Fed won’t appeal order to reveal crisis loans
Big banks ask highest court to keep files sealed
WASHINGTON — The Federal Reserve won’t join a group of the largest commercial banks in asking the Supreme Court to let the government withhold details of emergency loans made to financial firms in 2008.
Its decision not to appeal makes it less likely the high court will hear the case, said Tom Goldstein, a Washington lawyer whose Scotusblog website tracks the court.
The Clearing House Association, a group of the biggest banks, filed the appeal yesterday. A lower court’s order requiring disclosure remains on hold until the Supreme Court acts.
Kit Wheatley, an attorney for the Fed, confirmed the central bank won’t join the appeal.
The bank group is appealing a federal judge’s August 2009 ruling requiring the Fed to disclose records of its emergency lending. Bloomberg LP, the parent company of Bloomberg News, sued for the release of the documents under the Freedom of Information Act.
The central bank has never disclosed borrowers’ identities since the creation in 1914 of its Discount Window lending program, which provides short-term funding to financial institutions.
“Disclosure of this information threatens to harm the borrowing banks by allowing the public to observe their borrowing patterns during the recent financial crisis and draw inferences — whether justified or not — about their current financial conditions,’’ the Clearing House said in its appeal.
The Fed’s emergency programs would be harmed if it is forced to disclose lending records, the group said in a statement yesterday. Unless the ruling is overturned, businesses “may decline to participate in these programs, possibly impairing the federal government’s ability to act effectively in times of crisis.’’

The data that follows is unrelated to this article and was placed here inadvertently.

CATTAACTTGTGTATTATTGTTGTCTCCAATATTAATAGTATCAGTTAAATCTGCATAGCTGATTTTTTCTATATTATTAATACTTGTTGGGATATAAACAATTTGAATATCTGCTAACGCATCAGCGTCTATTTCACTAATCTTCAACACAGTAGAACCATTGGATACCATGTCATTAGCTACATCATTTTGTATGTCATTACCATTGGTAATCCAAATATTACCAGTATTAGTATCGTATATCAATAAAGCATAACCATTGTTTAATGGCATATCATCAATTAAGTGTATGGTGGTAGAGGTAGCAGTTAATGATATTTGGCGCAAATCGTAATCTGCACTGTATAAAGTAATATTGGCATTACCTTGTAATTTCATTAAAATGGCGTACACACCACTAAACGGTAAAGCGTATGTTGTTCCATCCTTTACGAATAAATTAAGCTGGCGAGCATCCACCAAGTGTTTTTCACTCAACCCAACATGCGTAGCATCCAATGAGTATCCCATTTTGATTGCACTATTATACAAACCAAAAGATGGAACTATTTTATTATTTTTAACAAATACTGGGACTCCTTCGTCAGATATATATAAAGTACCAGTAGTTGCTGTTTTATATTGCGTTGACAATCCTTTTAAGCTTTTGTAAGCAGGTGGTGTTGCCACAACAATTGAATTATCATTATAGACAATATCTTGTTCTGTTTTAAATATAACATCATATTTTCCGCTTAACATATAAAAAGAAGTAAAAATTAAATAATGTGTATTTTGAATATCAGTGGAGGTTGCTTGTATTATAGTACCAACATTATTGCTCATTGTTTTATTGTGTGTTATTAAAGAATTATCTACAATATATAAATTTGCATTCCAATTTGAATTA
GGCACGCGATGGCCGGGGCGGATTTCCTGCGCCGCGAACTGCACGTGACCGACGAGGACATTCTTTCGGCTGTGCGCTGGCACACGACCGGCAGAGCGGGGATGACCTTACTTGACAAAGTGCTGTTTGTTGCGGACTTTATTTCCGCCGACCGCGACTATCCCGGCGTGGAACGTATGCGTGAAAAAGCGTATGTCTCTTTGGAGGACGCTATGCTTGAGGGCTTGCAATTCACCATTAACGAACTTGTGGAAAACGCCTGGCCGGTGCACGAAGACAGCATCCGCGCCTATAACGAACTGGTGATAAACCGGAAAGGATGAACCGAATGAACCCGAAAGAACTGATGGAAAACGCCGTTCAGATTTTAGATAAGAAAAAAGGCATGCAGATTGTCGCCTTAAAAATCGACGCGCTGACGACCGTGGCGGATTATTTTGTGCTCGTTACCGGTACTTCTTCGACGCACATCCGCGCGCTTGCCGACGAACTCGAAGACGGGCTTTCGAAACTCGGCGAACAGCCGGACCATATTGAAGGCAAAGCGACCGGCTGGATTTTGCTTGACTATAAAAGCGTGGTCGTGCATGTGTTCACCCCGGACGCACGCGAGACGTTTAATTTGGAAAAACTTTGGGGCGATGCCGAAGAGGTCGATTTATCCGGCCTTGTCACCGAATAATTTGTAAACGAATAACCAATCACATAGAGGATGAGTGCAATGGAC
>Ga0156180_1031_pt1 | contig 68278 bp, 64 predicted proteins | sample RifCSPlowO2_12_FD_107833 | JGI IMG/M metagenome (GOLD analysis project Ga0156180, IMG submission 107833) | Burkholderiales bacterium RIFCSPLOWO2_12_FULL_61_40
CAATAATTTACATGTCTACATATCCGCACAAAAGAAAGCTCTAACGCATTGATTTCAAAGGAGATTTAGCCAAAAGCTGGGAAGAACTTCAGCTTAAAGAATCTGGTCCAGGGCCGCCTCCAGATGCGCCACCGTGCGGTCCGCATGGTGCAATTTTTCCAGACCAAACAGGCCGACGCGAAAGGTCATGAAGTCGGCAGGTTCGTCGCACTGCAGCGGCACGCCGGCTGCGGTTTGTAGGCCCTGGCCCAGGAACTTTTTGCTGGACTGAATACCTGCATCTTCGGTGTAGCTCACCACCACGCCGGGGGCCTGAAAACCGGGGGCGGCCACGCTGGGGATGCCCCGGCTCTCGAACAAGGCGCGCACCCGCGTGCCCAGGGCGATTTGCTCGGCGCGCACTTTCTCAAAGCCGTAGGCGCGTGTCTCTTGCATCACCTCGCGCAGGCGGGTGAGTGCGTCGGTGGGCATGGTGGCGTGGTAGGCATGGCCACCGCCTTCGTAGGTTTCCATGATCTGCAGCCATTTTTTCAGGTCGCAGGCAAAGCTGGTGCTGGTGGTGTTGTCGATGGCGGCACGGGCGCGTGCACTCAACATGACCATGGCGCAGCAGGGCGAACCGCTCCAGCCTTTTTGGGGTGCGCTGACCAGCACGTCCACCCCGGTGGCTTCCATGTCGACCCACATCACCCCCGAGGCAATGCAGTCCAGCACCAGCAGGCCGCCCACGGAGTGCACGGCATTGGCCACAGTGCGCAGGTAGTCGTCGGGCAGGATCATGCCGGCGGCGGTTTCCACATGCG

“Greater transparency results in more accountability, and the banks’ resistance continues to engender suspicion among taxpayers about the bailouts,’’ said Matthew Winkler, Bloomberg News editor in chief. “The banks’ move to appeal will deepen the public’s skepticism and defend a position that every other court has disagreed with. The public has the right to know.’’
The justices may say as early as mid-December whether they will take up the case. If so, they would hear arguments next year and probably rule by July.
The central bank’s decision not to appeal undermines a central argument against disclosure, said Simon Johnson, a finance professor at the Massachusetts Institute of Technology and a former chief economist at the International Monetary Fund. “The banks are on their own. Their appeal without the Fed makes it clear that system stability issues are not at stake,’’ said Johnson, a Bloomberg contributor.
The fact the banks appealed while the Fed did not “demonstrates the desperation of the banks to hide their true condition during the crisis,’’ said Joshua Rosner, managing director of Graham Fisher, an investment advisory firm in New York.
The Wall Street Reform and Consumer Protection Act mandates a one-time audit of the Fed as well as the release of details on borrowers from Fed emergency programs. Discount Window loans made after July 21, 2010, would have to be released following a two-year lag.